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JUST THE FACTS

Scientific American slams Donald Trump’s anti-science rhetoric in a rare op-ed

Reuters/Jim Young
Do I really have to answer that?
By Ian Kar
Published Last updated This article is more than 2 years old.

It’s not just disillusioned Republican lawmakers who are coming out against Donald Trump.

Scientific American, the popular science magazine, has published an op-ed denouncing the GOP presidential nominee’s stances on a variety of science-related issues.

When the major Republican candidate for president has tweeted that global warming is a Chinese plot, threatens to dismantle a climate agreement 20 years in the making and to eliminate an agency that enforces clean air and water regulations, and speaks passionately about a link between vaccines and autism that was utterly discredited years ago, we can only hope that there is nowhere to go but up.

The magazine also takes to task a political system in which it says facts, scientific and otherwise, “have become an undervalued commodity” and in which hostility to science can be found on both sides of the political spectrum. Those are relatively old gripes, but they’ve taken on new resonance this election season. From the op-ed:

Science has not played nearly as prominent a role as it should in informing debates over the labeling of genetically modified foods, end of life care and energy policy, among many issues.
The current presidential race, however, is something special. It takes antiscience to previously unexplored terrain.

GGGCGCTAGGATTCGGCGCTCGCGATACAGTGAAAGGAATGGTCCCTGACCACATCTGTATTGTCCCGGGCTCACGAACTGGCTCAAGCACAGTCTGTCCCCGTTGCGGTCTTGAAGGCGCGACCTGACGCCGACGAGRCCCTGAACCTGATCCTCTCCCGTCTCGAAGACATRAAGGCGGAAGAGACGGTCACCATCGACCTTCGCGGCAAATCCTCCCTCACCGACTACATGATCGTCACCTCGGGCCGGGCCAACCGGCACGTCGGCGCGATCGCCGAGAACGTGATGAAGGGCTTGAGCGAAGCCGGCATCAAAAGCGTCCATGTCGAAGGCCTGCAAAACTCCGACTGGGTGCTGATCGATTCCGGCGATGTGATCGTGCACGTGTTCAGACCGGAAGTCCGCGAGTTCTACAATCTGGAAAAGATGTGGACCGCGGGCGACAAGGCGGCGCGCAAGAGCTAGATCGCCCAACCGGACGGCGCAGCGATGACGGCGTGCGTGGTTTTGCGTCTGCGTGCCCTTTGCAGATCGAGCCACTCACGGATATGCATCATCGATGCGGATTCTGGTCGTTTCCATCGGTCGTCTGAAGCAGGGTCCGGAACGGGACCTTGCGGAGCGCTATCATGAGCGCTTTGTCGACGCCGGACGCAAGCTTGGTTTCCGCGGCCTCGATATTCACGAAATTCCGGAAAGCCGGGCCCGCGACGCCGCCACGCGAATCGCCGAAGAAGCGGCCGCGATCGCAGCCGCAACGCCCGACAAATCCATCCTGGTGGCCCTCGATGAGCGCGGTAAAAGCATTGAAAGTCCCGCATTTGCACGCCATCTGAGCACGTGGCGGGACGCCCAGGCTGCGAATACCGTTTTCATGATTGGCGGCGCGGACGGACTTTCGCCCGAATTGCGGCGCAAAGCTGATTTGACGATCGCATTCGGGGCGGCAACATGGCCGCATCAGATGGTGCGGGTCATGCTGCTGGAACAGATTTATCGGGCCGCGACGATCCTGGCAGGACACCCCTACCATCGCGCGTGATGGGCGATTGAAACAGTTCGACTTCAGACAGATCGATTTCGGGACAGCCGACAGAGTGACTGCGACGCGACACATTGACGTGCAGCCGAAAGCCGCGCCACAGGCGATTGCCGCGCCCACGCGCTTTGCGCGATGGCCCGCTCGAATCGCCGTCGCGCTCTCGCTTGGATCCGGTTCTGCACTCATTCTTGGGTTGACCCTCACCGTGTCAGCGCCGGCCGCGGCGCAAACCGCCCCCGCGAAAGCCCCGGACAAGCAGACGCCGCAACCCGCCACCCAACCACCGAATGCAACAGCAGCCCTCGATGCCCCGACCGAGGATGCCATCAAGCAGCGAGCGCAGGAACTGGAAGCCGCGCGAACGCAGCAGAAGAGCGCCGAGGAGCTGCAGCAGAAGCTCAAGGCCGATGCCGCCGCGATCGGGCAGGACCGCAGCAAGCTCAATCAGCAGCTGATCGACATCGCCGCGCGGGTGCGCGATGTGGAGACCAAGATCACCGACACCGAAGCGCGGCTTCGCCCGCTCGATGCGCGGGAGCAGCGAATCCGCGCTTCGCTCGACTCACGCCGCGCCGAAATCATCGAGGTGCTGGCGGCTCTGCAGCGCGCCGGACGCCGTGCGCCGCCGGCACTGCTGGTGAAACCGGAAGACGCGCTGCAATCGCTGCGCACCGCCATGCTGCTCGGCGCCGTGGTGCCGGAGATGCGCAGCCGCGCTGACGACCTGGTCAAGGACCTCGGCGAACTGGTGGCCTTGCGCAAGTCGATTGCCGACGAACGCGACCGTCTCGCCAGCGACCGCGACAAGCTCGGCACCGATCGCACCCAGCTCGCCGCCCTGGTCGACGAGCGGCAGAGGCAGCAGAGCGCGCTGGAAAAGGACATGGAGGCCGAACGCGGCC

We’ve reached out to the Trump campaign for a response.

As Scientific American itself notes, the magazine isn’t usually in the business of endorsing political candidates—or in this case, warning voters against one. But the publication’s decision to weigh in on the US presidential election underscores the skepticism the scientific community has toward a Trump presidency. (For more on what has the scientists so rattled up, we recommend Mother Jones’ June 2015 roundup of Trump tweets on issues like global warming, vaccines, and Ebola. There’s also a whole website devoted to the topic, called Trump vs. Science.)

There’s more to come from Scientific American as the US presidential election unfolds, the publication says. “In October, as we did four years previously, we will assemble answers from the campaigns of the Democratic and Republican nominees on the public policy questions that touch on science, technology and public health and then publish them online.”

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